Worried that sporadic visits would confuse and upset Tarra, Buckley decided not to see the elephant again until a court ruled in her favor. The next time she came in contact with Tarra, Buckley vowed, it would be to transport her to a new, shared home. Where that home would be was an open question.


As legal filings flew back and forth, Buckley stayed busy, spending months abroad working with elephants in India, Nepal, and Thailand. Over the years, Buckley had become a recognized expert in aspects of elephant health care. In Asia, she taught locals how to prevent and treat injuries and infections on the feet of working elephants. She helped install solar-powered electric fences around the animals’ enclosures so they wouldn’t have to be chained up.

Pictures of Tarra popped up regularly on the Tennessee sanctuary’s Facebook page. A newsletter, Trunklines, documented her wanderings—typically she walked more than a mile per day—and her dunks in the property’s lakes and ponds. If Buckley tuned in at the right moment, she might see Tarra lumbering along, captured by the sanctuary’s live EleCam. But Buckley rarely looked for Tarra online. It was too painful.

Instead, when she was stateside, Buckley focused on finding a place to build another sanctuary, somewhere she could relocate Tarra if she won her legal battle. A realtor sent her listings in Louisiana, Mississippi, Alabama, Florida, and Georgia. Her old friend Schreiber accompanied her around the Southeast to look at properties. Buckley rejected one spot after another. The soil was too sandy, or the location too close to busy neighborhoods.

One day in 2016, her realtor called, excited. “I think I found it!” he said. He was referring to a plot of more than 850 acres, right along the Georgia state line with Florida, comprising grasslands, clusters of pine trees, a large pond, and even a small house where Buckley could live. Through donations and financing, she got the money she needed to purchase the land. She would have to do the same things she did in Tennessee to get it elephant-ready: clear fields, install fences, build a barn. She recruited volunteers and got to work.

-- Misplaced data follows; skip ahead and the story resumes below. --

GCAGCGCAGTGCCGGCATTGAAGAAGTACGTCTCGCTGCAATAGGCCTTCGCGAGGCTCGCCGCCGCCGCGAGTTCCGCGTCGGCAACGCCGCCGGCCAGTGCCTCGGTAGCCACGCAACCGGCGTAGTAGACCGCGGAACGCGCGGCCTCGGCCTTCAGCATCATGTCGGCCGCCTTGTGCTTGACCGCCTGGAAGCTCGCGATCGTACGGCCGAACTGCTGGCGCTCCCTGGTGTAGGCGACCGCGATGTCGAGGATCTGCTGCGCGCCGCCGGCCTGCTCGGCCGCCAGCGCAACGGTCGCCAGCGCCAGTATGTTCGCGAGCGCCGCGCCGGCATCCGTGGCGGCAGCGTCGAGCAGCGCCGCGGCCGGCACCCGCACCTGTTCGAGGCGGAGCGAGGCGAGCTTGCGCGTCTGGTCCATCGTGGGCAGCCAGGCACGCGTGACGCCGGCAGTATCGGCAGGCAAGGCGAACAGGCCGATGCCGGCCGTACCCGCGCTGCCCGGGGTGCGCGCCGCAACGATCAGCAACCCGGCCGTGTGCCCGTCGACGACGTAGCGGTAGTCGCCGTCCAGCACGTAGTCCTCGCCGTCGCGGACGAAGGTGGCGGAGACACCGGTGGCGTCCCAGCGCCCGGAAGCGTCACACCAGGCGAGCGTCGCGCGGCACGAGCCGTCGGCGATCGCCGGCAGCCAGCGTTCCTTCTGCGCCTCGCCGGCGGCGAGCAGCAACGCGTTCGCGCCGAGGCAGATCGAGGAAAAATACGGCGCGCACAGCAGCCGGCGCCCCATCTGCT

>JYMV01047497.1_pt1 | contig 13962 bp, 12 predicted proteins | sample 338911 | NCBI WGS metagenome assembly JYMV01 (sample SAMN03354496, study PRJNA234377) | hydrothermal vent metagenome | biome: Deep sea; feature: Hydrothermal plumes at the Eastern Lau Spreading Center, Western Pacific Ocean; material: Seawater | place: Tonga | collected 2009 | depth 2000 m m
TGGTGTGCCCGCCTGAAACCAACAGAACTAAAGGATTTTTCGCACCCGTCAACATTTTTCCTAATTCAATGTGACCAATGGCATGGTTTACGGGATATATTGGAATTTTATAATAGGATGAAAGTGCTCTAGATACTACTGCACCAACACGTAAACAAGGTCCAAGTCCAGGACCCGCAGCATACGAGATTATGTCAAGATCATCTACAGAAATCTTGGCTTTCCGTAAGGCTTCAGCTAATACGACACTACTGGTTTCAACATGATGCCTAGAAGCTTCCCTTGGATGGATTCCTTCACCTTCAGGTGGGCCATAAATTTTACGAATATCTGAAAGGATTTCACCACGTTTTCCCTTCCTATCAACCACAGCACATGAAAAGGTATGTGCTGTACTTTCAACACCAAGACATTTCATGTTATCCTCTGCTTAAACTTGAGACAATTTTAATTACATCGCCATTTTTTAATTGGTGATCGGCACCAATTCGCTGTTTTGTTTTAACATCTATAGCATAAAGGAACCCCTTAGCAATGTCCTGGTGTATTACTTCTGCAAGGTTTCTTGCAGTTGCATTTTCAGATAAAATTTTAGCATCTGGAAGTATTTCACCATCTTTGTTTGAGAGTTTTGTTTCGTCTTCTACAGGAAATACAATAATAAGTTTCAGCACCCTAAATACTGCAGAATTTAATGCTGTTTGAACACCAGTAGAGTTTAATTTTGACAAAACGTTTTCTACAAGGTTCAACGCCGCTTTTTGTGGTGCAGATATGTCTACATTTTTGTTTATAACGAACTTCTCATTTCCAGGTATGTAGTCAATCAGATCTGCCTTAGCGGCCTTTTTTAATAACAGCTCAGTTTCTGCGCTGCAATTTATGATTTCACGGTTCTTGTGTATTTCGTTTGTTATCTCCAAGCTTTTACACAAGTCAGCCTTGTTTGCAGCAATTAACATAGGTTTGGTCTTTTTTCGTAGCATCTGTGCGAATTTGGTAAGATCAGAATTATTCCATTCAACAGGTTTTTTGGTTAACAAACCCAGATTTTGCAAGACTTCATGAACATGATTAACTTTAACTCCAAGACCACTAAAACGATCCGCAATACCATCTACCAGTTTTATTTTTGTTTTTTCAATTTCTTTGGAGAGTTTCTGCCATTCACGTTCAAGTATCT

In August 2018, Buckley returned to Tennessee for the custody trial. It ended in a hung jury. Buckley went back to Attapulgus, to her empty elephant refuge. A retrial was scheduled for eight months down the road. Once more Buckley waited. When Hurricane Michael tore through Georgia, she was surprised to find that it gave her hope.

If Buckley tuned in at the right moment, she might see Tarra lumbering along, captured by the sanctuary’s live EleCam. But Buckley rarely looked for Tarra online. It was too painful.

The second trial in the case of Carol Buckley v. the Elephant Sanctuary in Tennessee, Inc. began April 1, 2019, in the Lewis County Courthouse, a rectangular brick building in Hohenwald. Since putting down roots outside the town of some 4,000 people, the sanctuary had become a point of pride for locals. Tarra was its bona fide star. The courtroom was packed. Buckley sat with her lawyers, her nerves jangling like loose keys. She tried not to let it show.

While the case was emotional for everyone involved, Buckley chief among them, legally speaking it turned on a single dispassionate question: Who owned Tarra? In his opening statement, Bob Boston, one of the attorneys for the defense, argued that when the sanctuary became a nonprofit a few months after it was founded, ownership of all its property, including Tarra, transferred to the new entity. He asked the jury not to wrench Tarra away from the place where she’d lived more than half her life, where she’d bonded with other elephants. Among the sanctuary’s “founding principles,” Boston pointed out, “was to remove elephants from lives of isolation.”

Next, Ed Yarbrough, one of Buckley’s attorneys, turned on the country charm like a faucet. In a gentle drawl, he painted a picture of young Buckley in California. “When she saw this elephant, her whole life changed. I mean, it’s literally true,” Yarbrough said. “Here she is today, forty-some-odd years later, trying to get her elephant back.” He recounted adventures Buckley and Tarra had gone on together, “long before any of these people ever thought about a sanctuary.” To illustrate the crux of the case, Yarbrough made a comparison. “When you get married in Tennessee, if you already own your house and your land, and then somehow that marriage doesn’t work out, when you split up that doesn’t go to the other party. That’s separate property. It stays with the original owner,” he said. “Tarra is separate property and needs to stay with her owner.”